Meet A Native

mother's day campfire and picnic, 2014

by: Roger L. Hammer

Lignum Vitae

One of the most beautiful flowering trees in the flora of southern Florida is Lignum Vitae (Guajacum sanctum). The genus name Guajacum was derived from an aboriginal name for the tree, and the species name sanctum means “sacred.” The wood of this tree is extremely dense and rich in resin, making the tree highly sought by woodworkers and for use as bushings on drive shafts. The spinning drive shaft heats the wood and releases the oils, creating a natural lubricant.

The common name of this state-listed endangered species is Latin for “wood of life.” The tree was also called “Sailor’s Cure” in Spanish because the resin in the wood was once believed to be a cure for syphilis.

The leaves of Lignum Vitae are fed upon by the larvae of the lyside sulphur butterfly and the bright red seeds are eaten by mockingbirds, catbirds, and blue-headed vireos. Beautiful blue flowers appear several times a year attract a number of butterfly species, principally skippers.

If you are looking for a classy tree for your home landscape, this is the tree for you. Although it is a bit more expensive compared to other more commonly cultivated trees, it is worth every single penny, and the birds and butterflies it attracts are free.


Crenulate Leadplant

Crenulate Leadplant

Roger L. Hammer


The Crenulate Leadplant (Amorpha herbacea var. crenulata) is a member of the Pea Family (Fabaceae). It is a federal-listed endangered species because its entire global range is restricted to a relatively small portion of Miami-Dade County. Historically it occurred from the Little River to the town of Cutler, but much of its historic habitat has been lost to development.

     The Crenulate Leadplant is an attractive shrub to about 4′ tall, producing small gray-green leaves with crenulate (scalloped) margins, and long spikes of small, but showy, white flowers. The flowers attract butterflies, bees, wasps, and other insects.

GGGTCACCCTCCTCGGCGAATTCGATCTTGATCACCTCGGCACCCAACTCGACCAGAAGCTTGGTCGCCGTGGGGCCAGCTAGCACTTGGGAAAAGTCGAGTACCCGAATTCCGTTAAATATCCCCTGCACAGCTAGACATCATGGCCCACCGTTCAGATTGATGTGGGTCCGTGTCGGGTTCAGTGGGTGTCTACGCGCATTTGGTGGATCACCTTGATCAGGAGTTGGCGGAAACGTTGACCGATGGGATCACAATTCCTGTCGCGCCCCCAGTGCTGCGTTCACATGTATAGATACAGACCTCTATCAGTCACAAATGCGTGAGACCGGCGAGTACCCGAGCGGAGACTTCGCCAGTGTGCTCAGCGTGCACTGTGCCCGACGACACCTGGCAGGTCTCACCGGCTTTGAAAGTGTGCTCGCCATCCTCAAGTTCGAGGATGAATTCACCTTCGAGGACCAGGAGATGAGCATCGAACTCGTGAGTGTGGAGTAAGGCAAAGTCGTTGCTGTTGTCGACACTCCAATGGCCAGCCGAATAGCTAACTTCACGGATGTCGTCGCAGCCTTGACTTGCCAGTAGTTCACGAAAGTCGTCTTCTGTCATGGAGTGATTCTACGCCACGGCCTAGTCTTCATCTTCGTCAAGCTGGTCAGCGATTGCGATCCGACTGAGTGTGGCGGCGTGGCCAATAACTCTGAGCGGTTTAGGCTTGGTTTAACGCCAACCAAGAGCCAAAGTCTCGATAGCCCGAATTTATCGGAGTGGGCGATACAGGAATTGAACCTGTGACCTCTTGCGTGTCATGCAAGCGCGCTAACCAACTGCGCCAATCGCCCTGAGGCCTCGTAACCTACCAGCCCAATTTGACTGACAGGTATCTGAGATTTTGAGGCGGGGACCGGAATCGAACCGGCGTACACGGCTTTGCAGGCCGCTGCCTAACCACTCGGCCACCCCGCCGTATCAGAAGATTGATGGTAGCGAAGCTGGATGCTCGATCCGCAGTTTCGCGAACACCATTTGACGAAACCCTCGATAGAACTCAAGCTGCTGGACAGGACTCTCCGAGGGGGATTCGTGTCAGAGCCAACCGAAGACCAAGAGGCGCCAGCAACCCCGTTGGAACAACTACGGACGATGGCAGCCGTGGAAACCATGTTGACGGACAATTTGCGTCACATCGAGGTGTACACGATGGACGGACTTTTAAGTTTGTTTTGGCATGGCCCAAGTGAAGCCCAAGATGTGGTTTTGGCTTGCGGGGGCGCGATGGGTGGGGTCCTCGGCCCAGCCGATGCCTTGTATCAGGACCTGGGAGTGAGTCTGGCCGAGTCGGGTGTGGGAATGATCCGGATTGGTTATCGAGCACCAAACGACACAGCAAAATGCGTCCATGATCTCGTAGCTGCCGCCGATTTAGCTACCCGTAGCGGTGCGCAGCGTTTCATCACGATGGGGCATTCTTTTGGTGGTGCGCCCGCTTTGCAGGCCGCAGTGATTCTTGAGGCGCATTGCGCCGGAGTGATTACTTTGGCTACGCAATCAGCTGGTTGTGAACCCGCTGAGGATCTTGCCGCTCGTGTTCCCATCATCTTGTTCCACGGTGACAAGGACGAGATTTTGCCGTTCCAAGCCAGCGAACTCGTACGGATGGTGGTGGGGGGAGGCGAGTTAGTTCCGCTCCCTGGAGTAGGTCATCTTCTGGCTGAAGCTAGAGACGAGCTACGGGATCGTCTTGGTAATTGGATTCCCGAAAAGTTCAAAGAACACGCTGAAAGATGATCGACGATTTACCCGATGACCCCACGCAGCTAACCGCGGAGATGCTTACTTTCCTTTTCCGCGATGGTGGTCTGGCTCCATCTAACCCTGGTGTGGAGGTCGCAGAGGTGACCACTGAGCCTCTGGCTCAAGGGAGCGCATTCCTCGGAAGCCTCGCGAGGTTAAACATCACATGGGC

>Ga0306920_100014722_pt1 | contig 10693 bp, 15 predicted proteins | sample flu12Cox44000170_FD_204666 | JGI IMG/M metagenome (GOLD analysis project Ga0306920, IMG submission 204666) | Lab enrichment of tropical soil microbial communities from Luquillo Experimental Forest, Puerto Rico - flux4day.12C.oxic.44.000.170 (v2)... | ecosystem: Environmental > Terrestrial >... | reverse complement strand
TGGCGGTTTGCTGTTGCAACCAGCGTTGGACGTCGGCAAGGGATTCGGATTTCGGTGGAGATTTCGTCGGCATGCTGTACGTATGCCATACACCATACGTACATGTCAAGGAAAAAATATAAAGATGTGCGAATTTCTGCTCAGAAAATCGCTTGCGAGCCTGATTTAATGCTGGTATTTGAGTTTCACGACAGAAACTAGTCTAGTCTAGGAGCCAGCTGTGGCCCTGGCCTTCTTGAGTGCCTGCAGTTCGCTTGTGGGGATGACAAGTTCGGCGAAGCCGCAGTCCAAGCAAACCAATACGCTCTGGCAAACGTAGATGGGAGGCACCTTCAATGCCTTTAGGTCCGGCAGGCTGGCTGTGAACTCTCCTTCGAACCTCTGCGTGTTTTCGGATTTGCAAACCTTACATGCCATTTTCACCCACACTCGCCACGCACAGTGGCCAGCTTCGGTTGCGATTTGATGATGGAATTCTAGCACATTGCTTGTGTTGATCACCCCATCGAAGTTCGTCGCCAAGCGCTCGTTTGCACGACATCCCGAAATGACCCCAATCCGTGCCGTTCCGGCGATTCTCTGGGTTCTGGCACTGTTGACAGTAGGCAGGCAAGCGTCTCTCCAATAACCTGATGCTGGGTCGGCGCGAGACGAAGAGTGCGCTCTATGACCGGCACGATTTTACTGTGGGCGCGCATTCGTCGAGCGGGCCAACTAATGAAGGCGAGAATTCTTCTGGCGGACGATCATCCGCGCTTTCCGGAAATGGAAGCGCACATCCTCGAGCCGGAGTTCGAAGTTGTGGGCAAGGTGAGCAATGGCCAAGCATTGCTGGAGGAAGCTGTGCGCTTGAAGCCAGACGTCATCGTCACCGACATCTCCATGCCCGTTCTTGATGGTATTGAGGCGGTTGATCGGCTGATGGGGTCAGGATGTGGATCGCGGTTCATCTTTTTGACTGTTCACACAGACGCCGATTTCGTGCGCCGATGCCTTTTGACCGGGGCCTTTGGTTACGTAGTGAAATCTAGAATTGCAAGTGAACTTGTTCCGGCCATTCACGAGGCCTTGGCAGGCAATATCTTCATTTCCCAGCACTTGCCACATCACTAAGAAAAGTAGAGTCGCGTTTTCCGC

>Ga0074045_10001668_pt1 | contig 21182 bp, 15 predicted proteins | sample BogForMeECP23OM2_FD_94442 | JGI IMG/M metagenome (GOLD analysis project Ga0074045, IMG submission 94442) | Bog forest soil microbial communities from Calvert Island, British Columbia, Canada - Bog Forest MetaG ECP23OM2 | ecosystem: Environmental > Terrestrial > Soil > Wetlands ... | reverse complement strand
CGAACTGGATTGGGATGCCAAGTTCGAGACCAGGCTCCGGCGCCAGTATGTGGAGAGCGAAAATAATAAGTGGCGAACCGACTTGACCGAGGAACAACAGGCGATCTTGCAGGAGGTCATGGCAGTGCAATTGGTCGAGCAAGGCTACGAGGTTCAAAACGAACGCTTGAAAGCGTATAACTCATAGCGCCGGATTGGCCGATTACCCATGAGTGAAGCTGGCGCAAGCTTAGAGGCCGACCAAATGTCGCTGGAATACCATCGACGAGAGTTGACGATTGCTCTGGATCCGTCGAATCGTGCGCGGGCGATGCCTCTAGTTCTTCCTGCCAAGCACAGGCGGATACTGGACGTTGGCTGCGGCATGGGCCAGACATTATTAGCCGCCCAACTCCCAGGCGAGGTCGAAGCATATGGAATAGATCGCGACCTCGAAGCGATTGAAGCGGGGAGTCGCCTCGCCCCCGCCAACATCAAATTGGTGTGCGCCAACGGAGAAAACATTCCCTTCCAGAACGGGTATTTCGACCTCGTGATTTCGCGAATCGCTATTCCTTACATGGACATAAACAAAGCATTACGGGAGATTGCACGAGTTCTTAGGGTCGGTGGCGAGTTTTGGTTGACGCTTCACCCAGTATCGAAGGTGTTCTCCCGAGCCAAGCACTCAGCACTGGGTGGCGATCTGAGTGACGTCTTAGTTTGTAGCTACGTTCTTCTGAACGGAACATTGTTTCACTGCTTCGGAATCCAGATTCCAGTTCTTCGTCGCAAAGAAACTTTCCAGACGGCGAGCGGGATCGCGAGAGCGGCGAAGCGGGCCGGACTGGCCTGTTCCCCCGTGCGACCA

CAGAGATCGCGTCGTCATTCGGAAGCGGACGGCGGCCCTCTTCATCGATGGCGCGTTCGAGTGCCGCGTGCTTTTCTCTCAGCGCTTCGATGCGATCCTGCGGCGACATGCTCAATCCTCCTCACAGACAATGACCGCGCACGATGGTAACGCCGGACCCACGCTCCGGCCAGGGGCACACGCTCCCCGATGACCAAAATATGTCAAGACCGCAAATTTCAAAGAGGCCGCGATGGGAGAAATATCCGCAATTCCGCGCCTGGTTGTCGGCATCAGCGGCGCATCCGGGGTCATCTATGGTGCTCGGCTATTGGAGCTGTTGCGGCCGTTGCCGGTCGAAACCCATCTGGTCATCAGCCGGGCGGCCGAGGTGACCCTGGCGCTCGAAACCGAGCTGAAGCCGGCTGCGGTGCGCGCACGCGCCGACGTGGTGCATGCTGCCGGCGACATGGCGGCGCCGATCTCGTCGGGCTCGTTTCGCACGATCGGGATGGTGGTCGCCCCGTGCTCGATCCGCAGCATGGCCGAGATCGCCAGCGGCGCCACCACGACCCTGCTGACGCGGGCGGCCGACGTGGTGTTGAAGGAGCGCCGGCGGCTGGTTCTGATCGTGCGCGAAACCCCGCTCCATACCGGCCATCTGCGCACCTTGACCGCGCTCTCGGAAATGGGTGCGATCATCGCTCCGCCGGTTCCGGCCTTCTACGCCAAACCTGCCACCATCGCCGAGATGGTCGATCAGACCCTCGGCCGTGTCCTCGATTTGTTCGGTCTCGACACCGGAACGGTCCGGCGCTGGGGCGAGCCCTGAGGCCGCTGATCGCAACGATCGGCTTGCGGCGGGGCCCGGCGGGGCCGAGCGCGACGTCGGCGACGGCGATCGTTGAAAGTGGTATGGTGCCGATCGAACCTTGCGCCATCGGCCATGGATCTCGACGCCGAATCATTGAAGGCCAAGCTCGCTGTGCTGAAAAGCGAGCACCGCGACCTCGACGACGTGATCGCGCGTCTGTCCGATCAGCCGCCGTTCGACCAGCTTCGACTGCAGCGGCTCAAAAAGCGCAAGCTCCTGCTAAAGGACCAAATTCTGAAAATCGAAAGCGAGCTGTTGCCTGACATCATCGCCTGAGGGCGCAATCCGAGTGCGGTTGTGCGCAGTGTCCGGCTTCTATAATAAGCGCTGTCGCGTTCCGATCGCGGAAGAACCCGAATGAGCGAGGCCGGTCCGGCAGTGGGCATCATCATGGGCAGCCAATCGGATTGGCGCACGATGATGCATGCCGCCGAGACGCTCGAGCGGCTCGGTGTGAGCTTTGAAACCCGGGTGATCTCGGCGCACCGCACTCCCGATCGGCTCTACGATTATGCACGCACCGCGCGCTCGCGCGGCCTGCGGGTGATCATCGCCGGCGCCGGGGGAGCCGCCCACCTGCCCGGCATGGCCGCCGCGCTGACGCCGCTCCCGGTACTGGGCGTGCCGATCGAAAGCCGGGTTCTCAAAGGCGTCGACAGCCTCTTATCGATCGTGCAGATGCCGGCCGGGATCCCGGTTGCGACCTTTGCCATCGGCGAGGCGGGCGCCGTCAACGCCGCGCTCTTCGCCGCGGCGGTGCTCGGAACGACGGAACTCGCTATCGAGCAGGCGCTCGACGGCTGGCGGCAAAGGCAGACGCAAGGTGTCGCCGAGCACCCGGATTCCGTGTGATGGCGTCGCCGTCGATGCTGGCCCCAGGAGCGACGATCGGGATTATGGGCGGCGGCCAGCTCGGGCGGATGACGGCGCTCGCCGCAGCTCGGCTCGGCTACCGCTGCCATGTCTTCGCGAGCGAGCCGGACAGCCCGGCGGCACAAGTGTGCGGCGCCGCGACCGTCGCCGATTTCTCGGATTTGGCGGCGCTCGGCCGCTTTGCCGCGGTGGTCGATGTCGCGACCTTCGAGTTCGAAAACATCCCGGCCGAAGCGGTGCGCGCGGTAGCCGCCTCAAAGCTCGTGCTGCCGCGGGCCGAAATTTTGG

Eminent botanist John Kunkel Small (1869-1938) first discovered it in 1904 “in hammocks between Coconut Grove and Cutler.” Although it was described as a distinct species (Amorpha crenulata), it was later determined to be a variety of the more common and widespread Amorpha herbacea.

     Its preferred habitat is along the narrow interface between wet marl prairies and either pine rockland or rockland hammocks. Lowering of the water table through drainage, and wholesale clearing of prairies and pine rocklands for development and agriculture, has all but eliminated this habitat in Miami-Dade County outside of Everglades National Park. Today, the largest Crenulate Leadplant populations can be found within A. D. “Doug” Barnes Park at SW 34 Street and SW 72 Avenue in the Bird Drive Basin, and at the Deering Estate at Cutler at SW 167 Street and SW 72 Avenue adjacent to Biscayne Bay.

     Because it is easy to cultivate, Fairchild Tropical Botanic Garden, in cooperation with Miami-Dade Parks & Recreation Department biologists, reintroduced 108 plants into the pine rockland at the Deering Estate at Cutler, where it was historically present. Following a recent wildfire and prescribed burn through part of the reintroduction area, the plants that were burned have rebounded vigorously, exemplifying how fire is beneficial to native pine rockland plants.

     Miami-Dade Parks & Recreation Department continues to be a responsible steward of rare and endangered plants and animals that reside in our public parks and preserves, and you can help too. Contact Miami-Dade Parks & Recreation Department’s Natural Areas Management at (305) 257-0933 Ext. 228 and enquire about their volunteer workdays.